Morse’s books are always a pleasure to revel in for their artistry. He includes dialogue here, but keeps it off-panel and out of the way, allowing his images to breathe. His characters are cartoony in that way that permits them to be invested with great personality. His illustration technique gives him the opportunity to craft even supporting characters who possess the illusion of well-rounded characterization despite perhaps only being given a single line of dialogue.
The use of colour, as well, is a powerful device. The two Kurosawa bookends are printed in oversaturated hues and tones on glossy paper and feature sometimes bombastic, fragmented imagery—often more iconic than narrative. The central story, however, is printed on a cheaper matte paper and isn’t even really black-and-white. Instead, the girl’s episode in bountiful, colourful Hawaii is rendered in a smudge of greys. Even the lightest and darkest portions of her pages are at strongest an off-white grey and an off-black grey. When the girl first pulls a prescription bottle from her bag, it’s easy to imagine that pharmaceuticals may be the cause of her story’s dreamlike haze. I’ll leave the reader to find her own interpretation of Morse’s purpose in this kind of colour schematic and simply report that I think it works wonderfully.
As a story, I likewise think The Barefoot Serpent acquits itself admirably. At a terse 128 pages it goes by rather quickly, but if the reader cares to linger I believe he’ll be rewarded by its sweetness and calamity. I have never experienced permanent personal loss of deep significance and I don’t expect reading a book like this will prepare me. But I do feel I’m better off for having read it. It’s an engaging, playful, thoughtful, and hopeful work—one of which I believe Kurosawa would approve.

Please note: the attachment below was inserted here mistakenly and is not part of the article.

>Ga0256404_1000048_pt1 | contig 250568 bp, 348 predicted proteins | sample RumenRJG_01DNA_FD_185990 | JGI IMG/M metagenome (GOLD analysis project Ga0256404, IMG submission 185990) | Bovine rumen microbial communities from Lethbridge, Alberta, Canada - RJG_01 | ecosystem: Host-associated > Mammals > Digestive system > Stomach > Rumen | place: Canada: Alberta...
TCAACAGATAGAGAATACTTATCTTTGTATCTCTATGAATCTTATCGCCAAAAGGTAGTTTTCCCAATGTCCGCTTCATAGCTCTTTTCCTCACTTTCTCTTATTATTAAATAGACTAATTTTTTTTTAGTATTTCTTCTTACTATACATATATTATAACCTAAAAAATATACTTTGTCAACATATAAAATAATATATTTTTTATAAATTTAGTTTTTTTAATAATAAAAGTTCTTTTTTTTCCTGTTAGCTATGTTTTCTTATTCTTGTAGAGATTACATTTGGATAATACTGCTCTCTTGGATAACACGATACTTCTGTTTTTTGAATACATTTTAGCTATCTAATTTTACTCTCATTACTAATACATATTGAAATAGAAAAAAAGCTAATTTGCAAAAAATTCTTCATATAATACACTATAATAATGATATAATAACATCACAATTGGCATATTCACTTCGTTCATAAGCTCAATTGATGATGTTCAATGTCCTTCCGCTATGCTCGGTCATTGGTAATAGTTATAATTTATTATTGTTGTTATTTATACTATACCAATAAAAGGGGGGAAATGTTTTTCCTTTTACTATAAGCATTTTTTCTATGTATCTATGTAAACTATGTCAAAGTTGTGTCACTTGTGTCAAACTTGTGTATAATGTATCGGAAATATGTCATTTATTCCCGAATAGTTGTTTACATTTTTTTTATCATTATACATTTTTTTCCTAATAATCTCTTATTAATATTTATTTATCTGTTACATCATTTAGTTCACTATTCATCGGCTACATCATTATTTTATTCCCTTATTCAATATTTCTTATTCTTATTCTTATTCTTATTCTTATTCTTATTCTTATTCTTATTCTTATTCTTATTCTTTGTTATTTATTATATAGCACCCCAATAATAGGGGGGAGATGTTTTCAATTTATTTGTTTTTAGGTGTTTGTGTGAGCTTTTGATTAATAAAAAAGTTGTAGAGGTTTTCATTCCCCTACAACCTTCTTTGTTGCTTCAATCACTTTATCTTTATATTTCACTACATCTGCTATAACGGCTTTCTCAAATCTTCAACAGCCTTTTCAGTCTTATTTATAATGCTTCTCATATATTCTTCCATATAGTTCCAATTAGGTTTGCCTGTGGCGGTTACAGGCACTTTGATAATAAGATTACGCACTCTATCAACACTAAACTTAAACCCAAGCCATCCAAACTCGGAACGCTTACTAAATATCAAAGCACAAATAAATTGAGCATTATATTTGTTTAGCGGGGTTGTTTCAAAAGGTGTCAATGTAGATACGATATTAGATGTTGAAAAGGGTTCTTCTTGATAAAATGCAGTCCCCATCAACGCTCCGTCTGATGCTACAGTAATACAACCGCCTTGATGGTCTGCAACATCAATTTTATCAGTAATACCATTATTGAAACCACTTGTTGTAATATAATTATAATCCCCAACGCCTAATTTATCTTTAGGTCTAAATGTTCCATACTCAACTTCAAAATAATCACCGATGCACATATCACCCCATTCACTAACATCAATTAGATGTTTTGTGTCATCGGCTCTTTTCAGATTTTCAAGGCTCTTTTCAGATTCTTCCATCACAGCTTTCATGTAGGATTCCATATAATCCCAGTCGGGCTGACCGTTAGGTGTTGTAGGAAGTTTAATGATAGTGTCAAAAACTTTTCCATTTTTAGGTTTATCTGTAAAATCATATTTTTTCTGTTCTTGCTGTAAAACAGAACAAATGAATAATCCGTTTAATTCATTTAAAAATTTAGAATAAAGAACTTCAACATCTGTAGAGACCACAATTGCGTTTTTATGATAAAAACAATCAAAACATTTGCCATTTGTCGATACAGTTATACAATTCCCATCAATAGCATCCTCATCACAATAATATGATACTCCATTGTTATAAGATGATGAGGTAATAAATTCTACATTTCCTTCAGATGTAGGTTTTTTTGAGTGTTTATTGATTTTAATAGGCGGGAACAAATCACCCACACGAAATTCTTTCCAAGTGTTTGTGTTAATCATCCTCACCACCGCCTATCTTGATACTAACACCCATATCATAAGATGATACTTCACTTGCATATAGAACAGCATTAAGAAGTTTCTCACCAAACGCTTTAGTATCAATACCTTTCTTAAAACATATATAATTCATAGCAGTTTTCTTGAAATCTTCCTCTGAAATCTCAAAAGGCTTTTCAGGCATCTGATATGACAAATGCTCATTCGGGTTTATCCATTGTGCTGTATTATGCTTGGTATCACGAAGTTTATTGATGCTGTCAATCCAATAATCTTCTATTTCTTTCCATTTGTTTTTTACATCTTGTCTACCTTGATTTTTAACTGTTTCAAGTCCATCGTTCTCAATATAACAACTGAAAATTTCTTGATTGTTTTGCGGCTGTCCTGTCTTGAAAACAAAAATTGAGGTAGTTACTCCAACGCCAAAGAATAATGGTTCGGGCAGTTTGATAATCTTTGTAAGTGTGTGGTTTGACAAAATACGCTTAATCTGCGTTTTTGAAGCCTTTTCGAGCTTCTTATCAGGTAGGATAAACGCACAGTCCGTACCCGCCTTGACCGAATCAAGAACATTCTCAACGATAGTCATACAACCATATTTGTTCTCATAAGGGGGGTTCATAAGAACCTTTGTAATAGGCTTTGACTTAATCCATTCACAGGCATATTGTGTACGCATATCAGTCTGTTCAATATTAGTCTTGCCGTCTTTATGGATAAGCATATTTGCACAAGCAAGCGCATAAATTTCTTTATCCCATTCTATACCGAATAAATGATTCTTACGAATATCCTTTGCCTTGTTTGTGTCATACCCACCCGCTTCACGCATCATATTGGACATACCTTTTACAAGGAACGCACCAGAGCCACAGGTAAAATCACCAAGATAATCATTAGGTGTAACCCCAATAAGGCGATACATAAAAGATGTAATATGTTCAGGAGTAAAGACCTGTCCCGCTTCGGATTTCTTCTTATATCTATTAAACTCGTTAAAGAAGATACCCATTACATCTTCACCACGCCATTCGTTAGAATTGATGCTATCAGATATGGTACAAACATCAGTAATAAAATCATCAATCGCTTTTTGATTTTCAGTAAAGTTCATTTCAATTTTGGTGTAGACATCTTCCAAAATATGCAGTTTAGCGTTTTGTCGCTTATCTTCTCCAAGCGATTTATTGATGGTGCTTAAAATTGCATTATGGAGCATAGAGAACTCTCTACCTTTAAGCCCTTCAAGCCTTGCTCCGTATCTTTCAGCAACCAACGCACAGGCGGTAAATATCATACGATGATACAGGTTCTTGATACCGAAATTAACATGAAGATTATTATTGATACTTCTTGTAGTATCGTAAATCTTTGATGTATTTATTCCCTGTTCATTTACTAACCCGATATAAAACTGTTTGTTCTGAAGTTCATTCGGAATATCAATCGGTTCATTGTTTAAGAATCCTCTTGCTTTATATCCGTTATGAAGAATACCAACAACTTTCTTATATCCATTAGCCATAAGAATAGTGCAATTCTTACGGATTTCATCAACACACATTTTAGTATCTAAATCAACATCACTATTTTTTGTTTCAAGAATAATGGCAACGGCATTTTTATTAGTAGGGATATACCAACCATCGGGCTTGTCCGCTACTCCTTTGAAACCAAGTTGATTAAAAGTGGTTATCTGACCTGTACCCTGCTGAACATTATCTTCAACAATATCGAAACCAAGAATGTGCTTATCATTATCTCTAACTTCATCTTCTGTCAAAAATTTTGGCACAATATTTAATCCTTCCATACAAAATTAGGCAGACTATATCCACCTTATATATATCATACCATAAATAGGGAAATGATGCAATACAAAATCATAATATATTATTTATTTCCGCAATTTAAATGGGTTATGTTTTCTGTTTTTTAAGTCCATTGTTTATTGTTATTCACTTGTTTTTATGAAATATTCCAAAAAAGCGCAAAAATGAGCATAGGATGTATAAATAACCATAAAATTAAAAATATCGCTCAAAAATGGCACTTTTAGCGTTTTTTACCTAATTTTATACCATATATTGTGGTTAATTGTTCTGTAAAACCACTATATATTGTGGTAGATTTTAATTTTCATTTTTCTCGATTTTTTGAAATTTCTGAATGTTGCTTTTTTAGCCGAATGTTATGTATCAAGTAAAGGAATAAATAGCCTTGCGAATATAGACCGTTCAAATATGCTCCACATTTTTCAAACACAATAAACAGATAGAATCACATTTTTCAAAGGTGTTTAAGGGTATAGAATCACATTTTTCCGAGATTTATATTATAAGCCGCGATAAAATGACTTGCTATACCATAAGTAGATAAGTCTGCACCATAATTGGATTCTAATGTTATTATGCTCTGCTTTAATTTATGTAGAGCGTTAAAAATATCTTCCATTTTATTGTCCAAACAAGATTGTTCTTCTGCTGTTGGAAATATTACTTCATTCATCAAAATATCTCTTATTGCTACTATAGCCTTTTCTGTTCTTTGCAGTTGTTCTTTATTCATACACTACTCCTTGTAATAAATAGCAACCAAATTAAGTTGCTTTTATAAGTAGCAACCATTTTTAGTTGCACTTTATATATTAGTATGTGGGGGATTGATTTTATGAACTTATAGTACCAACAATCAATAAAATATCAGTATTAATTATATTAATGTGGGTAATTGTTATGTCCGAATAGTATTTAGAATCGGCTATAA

If I have on thing against The Barefoot Serpent, it’s that Morse ends the book with an afterward in which he explicitly spells out a fair number of his influences and intentionalities. This book is, of course, steeped in thematic resemblances to the works and ideology of Kurosawa, which is one of the things I appreciated—having gone through a minor infatuation with the man’s films in the late-‘90s.
The thing is: I wanted some time to sit and consider, to contemplate Morse’s work and intentions. I wanted to be able to pick up on his references myself rather than have them pointed out to me. My wife, on the other hand, has never seen a Kurosawa film44Demonstrating that I have been an awful husband to her. and found the immediate excursion into Morse’s tribute to the director fascinating and helpful and not the least part intrusive.
This one kind of does what I just chastised Morse for (i.e. it talks perhaps too explicitly about What’s Going On). So skip it maybe if you haven’t yet read The Barefoot Serpent unless you don’t care. In which case: sally forth.
If we were to outline The Barefoot Serpent, it might look like this:
A. Kurosawa’s young life
C. Family crises
C′. Family catharsis
A′. Kurosawa’s later life
As I mentioned earlier, while the chiasmic structure is present, it’s not rigid. I don’t believe I’m reading the structure into the book, but interpretation is obviously subjective. In any case, applying a common form of interpretation here, point D would be the story climax (which seems to be the case) and everything that emerges afterward is a reflection of what came before. As introduction to the chiasmus, the Kurosawa biography gives us a framework with which to ascertain hope and rejuvenation for Morse’s characters—themes intimate to both Kurosawa’s works and his own life.
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I am Seth T. Hahne and these are my reviews.